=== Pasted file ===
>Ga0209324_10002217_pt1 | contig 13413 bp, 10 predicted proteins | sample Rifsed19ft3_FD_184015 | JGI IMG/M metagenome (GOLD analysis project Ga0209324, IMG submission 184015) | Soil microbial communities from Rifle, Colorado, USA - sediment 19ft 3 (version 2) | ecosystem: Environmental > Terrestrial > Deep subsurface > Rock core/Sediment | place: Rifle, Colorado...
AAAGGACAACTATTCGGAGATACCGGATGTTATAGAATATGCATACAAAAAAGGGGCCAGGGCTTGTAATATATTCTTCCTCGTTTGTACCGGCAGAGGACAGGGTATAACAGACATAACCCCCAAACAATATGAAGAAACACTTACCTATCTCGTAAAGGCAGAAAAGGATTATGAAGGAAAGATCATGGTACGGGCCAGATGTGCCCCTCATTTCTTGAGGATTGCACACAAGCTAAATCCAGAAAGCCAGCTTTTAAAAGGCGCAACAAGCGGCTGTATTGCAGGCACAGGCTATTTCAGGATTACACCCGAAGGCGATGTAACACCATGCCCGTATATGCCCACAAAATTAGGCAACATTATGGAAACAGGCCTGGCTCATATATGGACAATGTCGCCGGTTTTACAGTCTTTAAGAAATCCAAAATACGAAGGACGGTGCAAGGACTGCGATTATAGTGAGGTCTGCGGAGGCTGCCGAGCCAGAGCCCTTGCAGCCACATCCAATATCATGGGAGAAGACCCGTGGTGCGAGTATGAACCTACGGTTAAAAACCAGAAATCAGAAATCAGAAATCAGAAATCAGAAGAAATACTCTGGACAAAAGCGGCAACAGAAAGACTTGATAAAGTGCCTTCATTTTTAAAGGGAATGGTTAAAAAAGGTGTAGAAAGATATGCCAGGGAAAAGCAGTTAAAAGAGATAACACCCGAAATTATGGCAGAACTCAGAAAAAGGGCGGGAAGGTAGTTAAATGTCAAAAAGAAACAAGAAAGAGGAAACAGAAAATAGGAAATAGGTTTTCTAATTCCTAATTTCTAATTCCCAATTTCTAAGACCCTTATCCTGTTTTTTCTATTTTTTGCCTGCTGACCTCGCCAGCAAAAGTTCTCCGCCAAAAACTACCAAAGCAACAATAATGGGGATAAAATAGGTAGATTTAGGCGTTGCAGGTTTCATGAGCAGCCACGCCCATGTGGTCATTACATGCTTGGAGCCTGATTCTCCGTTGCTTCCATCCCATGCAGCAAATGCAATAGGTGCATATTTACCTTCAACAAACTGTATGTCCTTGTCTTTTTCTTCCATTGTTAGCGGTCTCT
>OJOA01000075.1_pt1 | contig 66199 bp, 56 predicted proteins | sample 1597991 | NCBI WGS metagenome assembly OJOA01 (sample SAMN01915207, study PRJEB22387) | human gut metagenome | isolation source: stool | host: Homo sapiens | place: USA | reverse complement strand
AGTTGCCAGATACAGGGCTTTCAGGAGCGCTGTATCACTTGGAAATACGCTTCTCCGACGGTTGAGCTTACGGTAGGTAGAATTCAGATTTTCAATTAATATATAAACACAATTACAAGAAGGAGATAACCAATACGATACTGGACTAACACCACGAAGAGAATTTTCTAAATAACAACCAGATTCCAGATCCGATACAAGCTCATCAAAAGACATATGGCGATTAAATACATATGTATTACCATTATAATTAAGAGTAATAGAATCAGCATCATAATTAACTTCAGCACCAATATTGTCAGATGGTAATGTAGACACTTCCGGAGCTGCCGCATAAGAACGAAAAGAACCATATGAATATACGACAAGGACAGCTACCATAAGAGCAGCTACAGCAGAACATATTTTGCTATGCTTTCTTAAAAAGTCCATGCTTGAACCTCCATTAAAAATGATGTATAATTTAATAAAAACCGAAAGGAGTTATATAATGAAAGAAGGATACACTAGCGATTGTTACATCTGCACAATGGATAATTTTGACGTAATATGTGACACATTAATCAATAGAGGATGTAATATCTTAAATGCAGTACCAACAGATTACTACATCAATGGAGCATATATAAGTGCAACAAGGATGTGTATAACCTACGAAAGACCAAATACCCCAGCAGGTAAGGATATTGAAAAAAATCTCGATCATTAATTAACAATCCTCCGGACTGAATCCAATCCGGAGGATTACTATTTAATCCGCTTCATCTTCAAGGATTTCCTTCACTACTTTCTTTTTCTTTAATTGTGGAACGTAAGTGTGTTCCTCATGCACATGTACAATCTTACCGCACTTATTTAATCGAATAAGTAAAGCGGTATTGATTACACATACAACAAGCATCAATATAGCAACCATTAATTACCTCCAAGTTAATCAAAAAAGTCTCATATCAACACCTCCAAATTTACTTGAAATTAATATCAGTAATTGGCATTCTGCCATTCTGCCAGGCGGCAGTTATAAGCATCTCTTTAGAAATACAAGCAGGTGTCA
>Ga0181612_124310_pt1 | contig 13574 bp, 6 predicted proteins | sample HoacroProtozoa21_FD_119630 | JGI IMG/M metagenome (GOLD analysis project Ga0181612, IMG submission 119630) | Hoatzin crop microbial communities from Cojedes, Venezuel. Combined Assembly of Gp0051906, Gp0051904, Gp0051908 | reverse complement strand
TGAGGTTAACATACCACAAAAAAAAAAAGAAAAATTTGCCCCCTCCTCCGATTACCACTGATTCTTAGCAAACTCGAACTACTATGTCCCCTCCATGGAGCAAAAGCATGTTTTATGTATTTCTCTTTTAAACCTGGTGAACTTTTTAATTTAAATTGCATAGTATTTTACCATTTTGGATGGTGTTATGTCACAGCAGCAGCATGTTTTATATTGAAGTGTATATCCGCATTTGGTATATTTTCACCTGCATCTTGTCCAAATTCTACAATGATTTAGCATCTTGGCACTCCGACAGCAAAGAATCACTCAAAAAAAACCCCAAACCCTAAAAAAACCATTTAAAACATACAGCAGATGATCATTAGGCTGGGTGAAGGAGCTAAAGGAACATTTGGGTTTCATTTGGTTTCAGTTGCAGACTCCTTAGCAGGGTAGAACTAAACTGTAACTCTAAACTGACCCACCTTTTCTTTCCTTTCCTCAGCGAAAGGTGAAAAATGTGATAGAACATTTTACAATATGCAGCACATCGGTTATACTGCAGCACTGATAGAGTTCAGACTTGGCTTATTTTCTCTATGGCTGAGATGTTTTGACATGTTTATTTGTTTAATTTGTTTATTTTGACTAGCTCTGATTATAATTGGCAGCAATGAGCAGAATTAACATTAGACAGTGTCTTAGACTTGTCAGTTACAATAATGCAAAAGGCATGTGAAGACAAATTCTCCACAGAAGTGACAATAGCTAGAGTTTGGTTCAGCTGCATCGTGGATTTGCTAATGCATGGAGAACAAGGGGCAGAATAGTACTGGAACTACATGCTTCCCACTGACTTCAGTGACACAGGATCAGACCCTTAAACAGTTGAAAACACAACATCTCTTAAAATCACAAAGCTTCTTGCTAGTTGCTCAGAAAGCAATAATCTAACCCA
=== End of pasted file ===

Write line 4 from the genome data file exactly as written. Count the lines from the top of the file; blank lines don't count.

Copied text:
AGTTGCCAGATACAGGGCTTTCAGGAGCGCTGTATCACTTGGAAATACGCTTCTCCGACGGTTGAGCTTACGGTAGGTAGAATTCAGATTTTCAATTAATATATAAACACAATTACAAGAAGGAGATAACCAATACGATACTGGACTAACACCACGAAGAGAATTTTCTAAATAACAACCAGATTCCAGATCCGATACAAGCTCATCAAAAGACATATGGCGATTAAATACATATGTATTACCATTATAATTAAGAGTAATAGAATCAGCATCATAATTAACTTCAGCACCAATATTGTCAGATGGTAATGTAGACACTTCCGGAGCTGCCGCATAAGAACGAAAAGAACCATATGAATATACGACAAGGACAGCTACCATAAGAGCAGCTACAGCAGAACATATTTTGCTATGCTTTCTTAAAAAGTCCATGCTTGAACCTCCATTAAAAATGATGTATAATTTAATAAAAACCGAAAGGAGTTATATAATGAAAGAAGGATACACTAGCGATTGTTACATCTGCACAATGGATAATTTTGACGTAATATGTGACACATTAATCAATAGAGGATGTAATATCTTAAATGCAGTACCAACAGATTACTACATCAATGGAGCATATATAAGTGCAACAAGGATGTGTATAACCTACGAAAGACCAAATACCCCAGCAGGTAAGGATATTGAAAAAAATCTCGATCATTAATTAACAATCCTCCGGACTGAATCCAATCCGGAGGATTACTATTTAATCCGCTTCATCTTCAAGGATTTCCTTCACTACTTTCTTTTTCTTTAATTGTGGAACGTAAGTGTGTTCCTCATGCACATGTACAATCTTACCGCACTTATTTAATCGAATAAGTAAAGCGGTATTGATTACACATACAACAAGCATCAATATAGCAACCATTAATTACCTCCAAGTTAATCAAAAAAGTCTCATATCAACACCTCCAAATTTACTTGAAATTAATATCAGTAATTGGCATTCTGCCATTCTGCCAGGCGGCAGTTATAAGCATCTCTTTAGAAATACAAGCAGGTGTCA